With the abundance of plastic in the world today it seems we have created an insurmountable problem that will affect the environment for centuries to come. There is a pressing need to reduce the amount of plastic. Could caterpillars could provide one solution for this problem?
Caterpillars that Eat Plastic
Here are two species of caterpillar that eat plastic as part of their diet. As a natural way to eliminate this waste, they could prove to be very useful indeed.
Federica Bertocchini was working in her lab in Spain and discovered by accident that a species of caterpillars called waxworms, or Galleria Mellonella, were digesting the wax that bees had made. She thought she had disposed of the waxworms when she placed them in a plastic bag only to find that a few hours later that they had eaten holes in the bag. In a test using a mixture of polyethylene and plastic, the waxworms ate 13% of the plastic in one day. Tests revealed that the waxworms were converting the substance into ethylene glycol which is a sign that the waxworms truly were disposing the plastic.
The Plodia Interpunctella, also known as the Indian Mealmoth is also capable of consuming plastic but at a much slower rate. They contain a mixture of digestive bacteria in their guts which allows them. It’s hoped that by making industrial quantities of the bacteria then plastic could be degraded in huge amounts. Obviously there is a long way to go from conceiving an idea and then executing that idea in practice.
Are Caterpillars The Solution?
However, caution should be exercised before we get too excited and think we’ve instantaneously found the solution to plastic waste. Considering the amount of plastic waste that is produced each year compared to the consumption rate of the caterpillars means that we would need billions of them to take care of it all. One of them can only eat 2 milligrams per day and plastic waste is measured in millions of tonnes per year country. For example, the United Kingdom produced 2 million tonnes of waste last year alone. So obviously, the math looks pretty daunting at this stage.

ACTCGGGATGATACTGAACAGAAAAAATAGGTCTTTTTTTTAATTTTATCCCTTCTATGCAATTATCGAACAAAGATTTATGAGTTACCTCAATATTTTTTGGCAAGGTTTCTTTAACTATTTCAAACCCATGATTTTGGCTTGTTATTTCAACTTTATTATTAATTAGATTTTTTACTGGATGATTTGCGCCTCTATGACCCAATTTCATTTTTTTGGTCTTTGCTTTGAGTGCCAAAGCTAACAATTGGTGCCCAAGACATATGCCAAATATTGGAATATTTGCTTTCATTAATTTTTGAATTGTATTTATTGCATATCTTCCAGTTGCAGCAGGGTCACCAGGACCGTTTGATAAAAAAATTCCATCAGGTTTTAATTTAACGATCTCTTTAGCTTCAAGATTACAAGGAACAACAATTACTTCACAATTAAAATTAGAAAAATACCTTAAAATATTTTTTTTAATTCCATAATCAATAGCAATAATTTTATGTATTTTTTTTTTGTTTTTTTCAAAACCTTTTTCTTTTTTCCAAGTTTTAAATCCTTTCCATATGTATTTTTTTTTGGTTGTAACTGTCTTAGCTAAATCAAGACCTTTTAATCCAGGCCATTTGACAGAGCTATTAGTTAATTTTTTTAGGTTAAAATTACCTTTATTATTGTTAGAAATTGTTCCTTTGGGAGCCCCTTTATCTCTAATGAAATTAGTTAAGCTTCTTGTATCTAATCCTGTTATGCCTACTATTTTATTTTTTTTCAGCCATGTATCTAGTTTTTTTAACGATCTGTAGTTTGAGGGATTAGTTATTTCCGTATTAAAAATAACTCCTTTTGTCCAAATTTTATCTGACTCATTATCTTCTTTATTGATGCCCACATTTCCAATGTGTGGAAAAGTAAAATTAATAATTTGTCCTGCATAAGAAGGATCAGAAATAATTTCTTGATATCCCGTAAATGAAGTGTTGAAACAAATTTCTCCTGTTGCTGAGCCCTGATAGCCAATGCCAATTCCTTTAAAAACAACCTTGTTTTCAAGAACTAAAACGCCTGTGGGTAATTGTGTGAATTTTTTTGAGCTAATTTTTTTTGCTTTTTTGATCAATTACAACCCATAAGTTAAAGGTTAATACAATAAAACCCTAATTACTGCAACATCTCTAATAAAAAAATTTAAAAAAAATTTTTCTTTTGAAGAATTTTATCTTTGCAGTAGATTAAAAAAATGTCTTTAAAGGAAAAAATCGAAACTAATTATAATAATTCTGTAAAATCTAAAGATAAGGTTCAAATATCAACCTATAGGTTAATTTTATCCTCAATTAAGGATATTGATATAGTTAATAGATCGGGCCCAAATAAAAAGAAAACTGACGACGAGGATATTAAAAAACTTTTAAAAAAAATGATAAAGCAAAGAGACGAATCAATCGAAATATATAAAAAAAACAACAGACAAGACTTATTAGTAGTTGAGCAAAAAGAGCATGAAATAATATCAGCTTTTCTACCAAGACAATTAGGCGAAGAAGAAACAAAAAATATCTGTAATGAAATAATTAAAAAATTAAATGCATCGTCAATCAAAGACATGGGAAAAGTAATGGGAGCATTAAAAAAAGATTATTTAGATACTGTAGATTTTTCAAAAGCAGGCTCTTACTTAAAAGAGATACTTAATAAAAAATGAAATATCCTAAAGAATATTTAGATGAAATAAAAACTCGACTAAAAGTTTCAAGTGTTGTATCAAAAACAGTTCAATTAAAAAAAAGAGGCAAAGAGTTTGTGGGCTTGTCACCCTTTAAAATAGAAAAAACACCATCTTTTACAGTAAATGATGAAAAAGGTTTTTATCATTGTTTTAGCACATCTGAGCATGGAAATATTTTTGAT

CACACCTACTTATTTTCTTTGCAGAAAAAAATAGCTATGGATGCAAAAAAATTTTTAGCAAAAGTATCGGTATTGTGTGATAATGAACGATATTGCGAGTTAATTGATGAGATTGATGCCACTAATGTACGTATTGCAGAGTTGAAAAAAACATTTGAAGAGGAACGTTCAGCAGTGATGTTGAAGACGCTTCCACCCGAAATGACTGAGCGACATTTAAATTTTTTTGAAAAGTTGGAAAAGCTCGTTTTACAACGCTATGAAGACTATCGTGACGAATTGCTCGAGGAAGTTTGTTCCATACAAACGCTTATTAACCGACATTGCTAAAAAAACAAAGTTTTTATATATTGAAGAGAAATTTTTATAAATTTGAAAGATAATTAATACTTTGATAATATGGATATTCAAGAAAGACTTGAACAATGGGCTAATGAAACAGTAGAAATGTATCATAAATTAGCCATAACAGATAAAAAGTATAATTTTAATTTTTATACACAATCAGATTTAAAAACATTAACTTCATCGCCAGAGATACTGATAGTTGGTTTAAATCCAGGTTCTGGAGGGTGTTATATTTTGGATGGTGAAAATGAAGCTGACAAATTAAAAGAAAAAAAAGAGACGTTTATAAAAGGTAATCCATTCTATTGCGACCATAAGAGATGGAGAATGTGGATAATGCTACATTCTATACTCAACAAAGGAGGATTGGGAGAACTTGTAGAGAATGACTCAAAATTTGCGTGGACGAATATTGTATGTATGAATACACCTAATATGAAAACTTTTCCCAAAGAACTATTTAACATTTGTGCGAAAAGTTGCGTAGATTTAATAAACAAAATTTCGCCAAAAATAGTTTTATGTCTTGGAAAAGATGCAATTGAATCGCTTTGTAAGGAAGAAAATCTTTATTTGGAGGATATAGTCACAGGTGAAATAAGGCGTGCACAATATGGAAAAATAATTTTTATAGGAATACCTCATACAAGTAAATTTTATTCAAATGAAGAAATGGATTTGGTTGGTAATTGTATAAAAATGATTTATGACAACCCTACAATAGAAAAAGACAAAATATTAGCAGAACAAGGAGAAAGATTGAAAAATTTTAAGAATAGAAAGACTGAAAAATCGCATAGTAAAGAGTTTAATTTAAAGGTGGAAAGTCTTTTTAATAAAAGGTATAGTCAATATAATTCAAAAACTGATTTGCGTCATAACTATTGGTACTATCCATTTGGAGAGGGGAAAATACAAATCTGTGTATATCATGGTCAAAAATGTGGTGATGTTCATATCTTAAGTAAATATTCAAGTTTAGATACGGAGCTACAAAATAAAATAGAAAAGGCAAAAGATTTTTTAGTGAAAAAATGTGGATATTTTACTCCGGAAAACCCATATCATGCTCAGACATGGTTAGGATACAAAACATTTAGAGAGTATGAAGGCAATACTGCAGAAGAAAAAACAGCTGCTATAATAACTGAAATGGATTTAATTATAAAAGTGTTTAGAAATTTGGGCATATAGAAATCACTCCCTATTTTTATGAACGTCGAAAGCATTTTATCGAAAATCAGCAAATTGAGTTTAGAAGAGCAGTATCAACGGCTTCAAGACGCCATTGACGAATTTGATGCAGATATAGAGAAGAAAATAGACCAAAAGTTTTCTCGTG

A Worms Affect on Bees
Another consideration is that waxworms are an enemy of bees and cause considerable damage to their hives which are obviously made from wax. Bee populations are already under pressure and it might be worth considering the old saying that the path of good intentions is paved with evil. Bee farmers already lose millions of dollars due to waxworms so this is yet another problem to surmount before embarking on a massive plastic dissolving program.
Rethinking Our Options
Perhaps better solutions better exist. We could just recycle the plastic as we’re supposed to and thus cut out the problem of plastic waste altogether. Maybe a more sustainable solution would be to employ bacteria to dissolve the plastic waste. The could be created in huge fermentation vats. It is the bacteria in the gut of the caterpillar that breaks down the polyethylene substance in plastic. At this stage the discovery of the plastic eating caterpillar to that of an interesting side note rather than a game changer that it was hyped up to be.